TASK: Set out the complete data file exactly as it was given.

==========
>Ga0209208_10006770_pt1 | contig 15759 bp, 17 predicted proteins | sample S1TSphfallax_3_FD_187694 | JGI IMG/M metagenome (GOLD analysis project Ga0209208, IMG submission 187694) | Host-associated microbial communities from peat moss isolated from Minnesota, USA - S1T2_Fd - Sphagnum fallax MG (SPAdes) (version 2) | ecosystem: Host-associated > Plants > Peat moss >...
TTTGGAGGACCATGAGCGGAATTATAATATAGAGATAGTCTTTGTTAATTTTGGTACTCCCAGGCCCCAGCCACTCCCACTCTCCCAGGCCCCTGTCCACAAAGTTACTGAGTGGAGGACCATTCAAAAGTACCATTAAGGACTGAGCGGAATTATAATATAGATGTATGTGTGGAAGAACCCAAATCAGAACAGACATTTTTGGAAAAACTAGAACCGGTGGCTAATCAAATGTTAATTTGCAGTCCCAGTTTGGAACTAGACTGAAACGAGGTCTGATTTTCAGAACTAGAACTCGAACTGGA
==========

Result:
>Ga0209208_10006770_pt1 | contig 15759 bp, 17 predicted proteins | sample S1TSphfallax_3_FD_187694 | JGI IMG/M metagenome (GOLD analysis project Ga0209208, IMG submission 187694) | Host-associated microbial communities from peat moss isolated from Minnesota, USA - S1T2_Fd - Sphagnum fallax MG (SPAdes) (version 2) | ecosystem: Host-associated > Plants > Peat moss >...
TTTGGAGGACCATGAGCGGAATTATAATATAGAGATAGTCTTTGTTAATTTTGGTACTCCCAGGCCCCAGCCACTCCCACTCTCCCAGGCCCCTGTCCACAAAGTTACTGAGTGGAGGACCATTCAAAAGTACCATTAAGGACTGAGCGGAATTATAATATAGATGTATGTGTGGAAGAACCCAAATCAGAACAGACATTTTTGGAAAAACTAGAACCGGTGGCTAATCAAATGTTAATTTGCAGTCCCAGTTTGGAACTAGACTGAAACGAGGTCTGATTTTCAGAACTAGAACTCGAACTGGA